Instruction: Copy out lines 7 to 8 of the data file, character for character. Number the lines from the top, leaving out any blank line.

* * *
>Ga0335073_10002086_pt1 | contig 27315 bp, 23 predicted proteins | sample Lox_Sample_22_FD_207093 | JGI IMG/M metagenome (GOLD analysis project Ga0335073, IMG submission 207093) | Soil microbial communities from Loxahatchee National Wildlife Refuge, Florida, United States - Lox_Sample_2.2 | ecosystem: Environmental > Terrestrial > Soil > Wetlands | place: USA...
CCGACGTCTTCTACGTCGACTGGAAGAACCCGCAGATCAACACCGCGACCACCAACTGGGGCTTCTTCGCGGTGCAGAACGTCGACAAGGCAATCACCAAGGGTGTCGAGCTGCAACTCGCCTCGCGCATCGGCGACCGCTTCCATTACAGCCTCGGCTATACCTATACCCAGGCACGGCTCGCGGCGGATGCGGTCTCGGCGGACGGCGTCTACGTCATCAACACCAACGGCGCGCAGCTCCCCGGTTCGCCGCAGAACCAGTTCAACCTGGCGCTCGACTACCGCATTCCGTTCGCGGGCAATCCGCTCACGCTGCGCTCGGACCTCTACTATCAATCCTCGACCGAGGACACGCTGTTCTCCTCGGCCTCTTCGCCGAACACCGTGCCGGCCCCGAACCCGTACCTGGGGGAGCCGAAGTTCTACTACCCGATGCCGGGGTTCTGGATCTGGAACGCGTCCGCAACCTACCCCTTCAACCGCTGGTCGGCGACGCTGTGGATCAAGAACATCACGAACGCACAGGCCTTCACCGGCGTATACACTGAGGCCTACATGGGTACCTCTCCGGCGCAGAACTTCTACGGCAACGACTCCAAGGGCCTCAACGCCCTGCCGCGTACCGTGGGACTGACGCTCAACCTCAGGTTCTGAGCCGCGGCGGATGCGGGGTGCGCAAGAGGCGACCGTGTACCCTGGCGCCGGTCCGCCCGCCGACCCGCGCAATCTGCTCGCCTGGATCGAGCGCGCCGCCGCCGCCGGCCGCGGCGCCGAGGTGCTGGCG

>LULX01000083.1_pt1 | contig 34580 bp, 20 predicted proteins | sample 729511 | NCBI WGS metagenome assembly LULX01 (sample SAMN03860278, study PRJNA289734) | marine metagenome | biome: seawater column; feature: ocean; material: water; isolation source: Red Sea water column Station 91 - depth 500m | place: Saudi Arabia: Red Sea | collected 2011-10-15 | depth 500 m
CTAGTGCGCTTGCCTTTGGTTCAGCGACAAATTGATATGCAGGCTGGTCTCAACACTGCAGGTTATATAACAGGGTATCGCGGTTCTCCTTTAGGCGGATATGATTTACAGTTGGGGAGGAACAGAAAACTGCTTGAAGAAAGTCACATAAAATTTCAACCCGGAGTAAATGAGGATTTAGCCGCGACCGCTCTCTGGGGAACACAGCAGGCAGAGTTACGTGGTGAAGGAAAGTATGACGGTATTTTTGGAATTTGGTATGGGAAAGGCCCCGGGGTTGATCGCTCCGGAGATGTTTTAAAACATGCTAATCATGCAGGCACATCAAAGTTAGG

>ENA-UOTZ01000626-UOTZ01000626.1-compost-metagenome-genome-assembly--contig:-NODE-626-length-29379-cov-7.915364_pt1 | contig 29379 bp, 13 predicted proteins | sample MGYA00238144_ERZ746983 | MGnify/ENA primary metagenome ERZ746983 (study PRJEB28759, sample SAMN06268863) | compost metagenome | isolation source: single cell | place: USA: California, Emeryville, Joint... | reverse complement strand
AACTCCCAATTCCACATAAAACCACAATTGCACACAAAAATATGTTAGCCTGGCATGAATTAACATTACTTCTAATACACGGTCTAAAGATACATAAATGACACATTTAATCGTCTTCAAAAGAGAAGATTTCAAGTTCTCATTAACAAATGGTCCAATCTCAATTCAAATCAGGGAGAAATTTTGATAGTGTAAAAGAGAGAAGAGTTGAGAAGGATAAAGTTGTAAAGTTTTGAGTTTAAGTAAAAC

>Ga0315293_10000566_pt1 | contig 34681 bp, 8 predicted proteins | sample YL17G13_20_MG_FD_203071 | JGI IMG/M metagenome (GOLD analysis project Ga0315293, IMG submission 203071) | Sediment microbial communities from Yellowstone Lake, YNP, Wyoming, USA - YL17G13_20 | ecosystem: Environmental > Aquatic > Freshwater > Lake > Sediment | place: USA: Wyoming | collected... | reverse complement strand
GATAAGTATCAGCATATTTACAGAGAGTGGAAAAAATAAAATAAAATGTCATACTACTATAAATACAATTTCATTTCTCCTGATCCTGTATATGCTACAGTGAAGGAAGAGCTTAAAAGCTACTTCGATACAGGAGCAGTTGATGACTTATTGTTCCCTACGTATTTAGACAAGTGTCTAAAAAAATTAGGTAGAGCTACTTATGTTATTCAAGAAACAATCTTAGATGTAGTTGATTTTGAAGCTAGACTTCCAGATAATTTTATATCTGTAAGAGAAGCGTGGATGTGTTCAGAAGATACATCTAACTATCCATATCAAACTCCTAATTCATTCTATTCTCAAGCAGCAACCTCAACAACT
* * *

>Ga0315293_10000566_pt1 | contig 34681 bp, 8 predicted proteins | sample YL17G13_20_MG_FD_203071 | JGI IMG/M metagenome (GOLD analysis project Ga0315293, IMG submission 203071) | Sediment microbial communities from Yellowstone Lake, YNP, Wyoming, USA - YL17G13_20 | ecosystem: Environmental > Aquatic > Freshwater > Lake > Sediment | place: USA: Wyoming | collected... | reverse complement strand
GATAAGTATCAGCATATTTACAGAGAGTGGAAAAAATAAAATAAAATGTCATACTACTATAAATACAATTTCATTTCTCCTGATCCTGTATATGCTACAGTGAAGGAAGAGCTTAAAAGCTACTTCGATACAGGAGCAGTTGATGACTTATTGTTCCCTACGTATTTAGACAAGTGTCTAAAAAAATTAGGTAGAGCTACTTATGTTATTCAAGAAACAATCTTAGATGTAGTTGATTTTGAAGCTAGACTTCCAGATAATTTTATATCTGTAAGAGAAGCGTGGATGTGTTCAGAAGATACATCTAACTATCCATATCAAACTCCTAATTCATTCTATTCTCAAGCAGCAACCTCAACAACT